Defendant also testified. He said that Daniels was his cousin and that at various times he and Daniels had visited both apartments at 105 Wayne Avenue.
The trial court found that the conditions contained in the warrant were satisfied and that there was probable cause to issue the search warrant for the apartment at 105 Wayne Avenue. The court rejected defendant's argument that the conditions in the warrant delegated the court's fact finding functions to the police. Consequently, it denied the motion to suppress.
On appeal, the Appellate Division reversed in a reported decision. Marshall, supra, 398 N.J.Super. at 111, 939 A.2d 813. The panel held that the warrant should not have been issued because the affidavit failed to sufficiently describe the premises to be searched and "directed the police to ascertain the facts needed to accurately describe the place to be searched without further judicial oversight or review." Id. at 97, 939 A.2d 813. We granted the State's petition for certification. 196 N.J. 461, 957 A.2d 1170 (2008).
The legal principles controlling this dispute are straightforward. Both the Fourth Amendment of the United States Constitution and Article I, paragraph 7 of the New Jersey Constitution provide in nearly identical language that "no warrant shall issue except upon probable cause, supported by oath or affirmation, and particularly describing the place to be searched and the papers and things to be seized." N.J. Const. art. I, ¶ 7. Thus, a warrant should not issue unless the court is satisfied that there is "probable cause to believe that a crime has been committed, or is being committed, at a specific location or that evidence of a crime is at the place sought to be searched." State v. Sullivan, 169 N.J. 204, 210, 777 A.2d 60 (2001).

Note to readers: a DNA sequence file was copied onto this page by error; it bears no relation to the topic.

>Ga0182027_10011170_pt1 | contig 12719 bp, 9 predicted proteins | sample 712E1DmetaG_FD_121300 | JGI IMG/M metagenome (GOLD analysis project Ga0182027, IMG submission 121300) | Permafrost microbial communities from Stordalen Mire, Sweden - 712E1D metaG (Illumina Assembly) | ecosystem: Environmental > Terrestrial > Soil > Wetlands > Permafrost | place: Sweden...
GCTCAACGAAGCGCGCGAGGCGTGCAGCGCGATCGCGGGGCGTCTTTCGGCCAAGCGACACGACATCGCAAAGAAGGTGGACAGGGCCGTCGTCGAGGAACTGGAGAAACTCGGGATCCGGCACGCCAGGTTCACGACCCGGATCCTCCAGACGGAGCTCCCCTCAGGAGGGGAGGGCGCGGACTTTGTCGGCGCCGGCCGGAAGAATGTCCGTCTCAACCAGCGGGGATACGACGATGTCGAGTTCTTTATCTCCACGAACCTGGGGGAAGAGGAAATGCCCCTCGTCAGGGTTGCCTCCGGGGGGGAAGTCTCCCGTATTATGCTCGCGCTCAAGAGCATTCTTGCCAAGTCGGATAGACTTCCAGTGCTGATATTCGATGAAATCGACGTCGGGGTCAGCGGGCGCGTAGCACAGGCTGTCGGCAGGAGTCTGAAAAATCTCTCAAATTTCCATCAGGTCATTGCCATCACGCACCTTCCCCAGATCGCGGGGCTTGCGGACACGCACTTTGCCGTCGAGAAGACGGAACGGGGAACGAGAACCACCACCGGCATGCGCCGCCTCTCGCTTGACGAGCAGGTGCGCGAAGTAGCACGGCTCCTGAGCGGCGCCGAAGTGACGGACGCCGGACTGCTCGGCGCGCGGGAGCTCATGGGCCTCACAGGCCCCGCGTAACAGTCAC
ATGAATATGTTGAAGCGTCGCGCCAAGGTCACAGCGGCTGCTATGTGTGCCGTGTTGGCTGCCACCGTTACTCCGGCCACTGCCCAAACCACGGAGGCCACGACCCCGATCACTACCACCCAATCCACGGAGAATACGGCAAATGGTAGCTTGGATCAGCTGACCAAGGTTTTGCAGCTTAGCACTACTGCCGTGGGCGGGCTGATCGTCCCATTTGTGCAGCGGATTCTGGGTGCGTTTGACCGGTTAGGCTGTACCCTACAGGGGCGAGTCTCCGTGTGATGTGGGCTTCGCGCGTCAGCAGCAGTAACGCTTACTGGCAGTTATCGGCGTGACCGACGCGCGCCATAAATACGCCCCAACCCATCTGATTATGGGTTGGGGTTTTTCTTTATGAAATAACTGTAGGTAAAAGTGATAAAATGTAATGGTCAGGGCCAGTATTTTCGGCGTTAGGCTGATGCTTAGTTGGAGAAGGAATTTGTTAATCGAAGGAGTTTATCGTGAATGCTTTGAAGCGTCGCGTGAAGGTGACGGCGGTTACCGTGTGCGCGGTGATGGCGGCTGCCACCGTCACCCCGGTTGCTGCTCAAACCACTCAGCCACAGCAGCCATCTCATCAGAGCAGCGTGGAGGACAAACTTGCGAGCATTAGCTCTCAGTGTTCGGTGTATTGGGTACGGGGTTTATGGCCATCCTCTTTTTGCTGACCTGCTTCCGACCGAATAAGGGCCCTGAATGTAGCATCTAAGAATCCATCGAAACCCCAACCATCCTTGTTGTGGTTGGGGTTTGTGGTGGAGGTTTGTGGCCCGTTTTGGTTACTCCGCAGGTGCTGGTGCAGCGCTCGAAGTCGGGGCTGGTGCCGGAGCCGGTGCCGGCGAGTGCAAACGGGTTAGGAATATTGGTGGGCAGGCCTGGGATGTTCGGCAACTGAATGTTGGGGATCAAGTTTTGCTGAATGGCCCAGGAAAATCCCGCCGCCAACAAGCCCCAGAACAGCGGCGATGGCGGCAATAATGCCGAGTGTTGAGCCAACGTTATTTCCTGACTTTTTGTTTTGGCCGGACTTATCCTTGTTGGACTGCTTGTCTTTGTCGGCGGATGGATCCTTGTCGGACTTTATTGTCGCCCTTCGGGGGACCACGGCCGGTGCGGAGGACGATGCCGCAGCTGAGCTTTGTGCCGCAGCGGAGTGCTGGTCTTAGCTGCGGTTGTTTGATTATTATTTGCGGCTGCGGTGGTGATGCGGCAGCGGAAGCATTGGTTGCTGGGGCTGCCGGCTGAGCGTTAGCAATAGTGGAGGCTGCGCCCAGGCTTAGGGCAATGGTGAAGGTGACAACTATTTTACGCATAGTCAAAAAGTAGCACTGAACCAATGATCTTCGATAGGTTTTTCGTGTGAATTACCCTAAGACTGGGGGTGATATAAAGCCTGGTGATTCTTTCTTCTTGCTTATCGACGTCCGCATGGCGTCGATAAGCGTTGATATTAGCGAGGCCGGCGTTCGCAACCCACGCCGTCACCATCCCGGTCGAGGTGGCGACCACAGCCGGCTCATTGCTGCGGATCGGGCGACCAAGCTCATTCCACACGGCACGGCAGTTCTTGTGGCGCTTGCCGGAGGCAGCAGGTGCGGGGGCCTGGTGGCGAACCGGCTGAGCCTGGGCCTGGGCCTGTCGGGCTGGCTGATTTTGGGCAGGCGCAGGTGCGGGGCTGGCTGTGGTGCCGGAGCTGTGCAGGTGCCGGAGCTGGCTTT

We recently explained that
[t]he probable cause standard is a well-grounded suspicion that a crime has been or is being committed. Probable cause exists where the facts and circumstances within . . . [the officers'] knowledge and of which they had reasonably trustworthy information [are] sufficient in themselves to warrant a [person] of reasonable caution in the belief that an offense has been or is being committed. The substance of all the definitions of probable cause is a reasonable ground for belief of guilt.
[ State v. O'Neal, 190 N.J. 601, 612, 921 A.2d 1079 (2007) (quoting State v. Moore, 181 N.J. 40, 45-46, 853 A.2d 903 (2004) (alterations in original)).]
The test requires the court to "`make a practical, common sense determination whether, given all of the circumstances, there is a fair probability that contraband or evidence of a crime will be found in a particular place.'" Ibid., (quoting Moore, supra, 181 N.J. at 46, 853 A.2d 903).
When a search warrant is sought, "the probable cause determination must be made based on the information contained within the four corners of the supporting affidavit, as supplemented by sworn testimony before the issuing judge that is recorded contemporaneously." Schneider v. Simonini 163 N.J. 336, 363, 749 A.2d 336 (2000); see also State v. Jones, 179 N.J. 377, 403, 846 A.2d 569 (2004) (same). As one commentator explained, "[l]imiting consideration to the `four corners' of the evidence before the issuing magistrate assures that the magistrate was in a position to adequately perform the constitutional function of providing independent judicial review prior to executive intrusions on individual privacy." Kevin G. Byrnes, New Jersey Arrest, Search, Seizure § 5:2-5 at 78 (2008-09); see also State v. Wilson, 178 N.J. 7, 14, 833 A.2d 1087 (2003) (same); State v. Evers, 175 N.J. 355, 383-S5, 815 A.2d 432 (2003) (finding probable cause based upon "four corners" examination of search warrant application materials).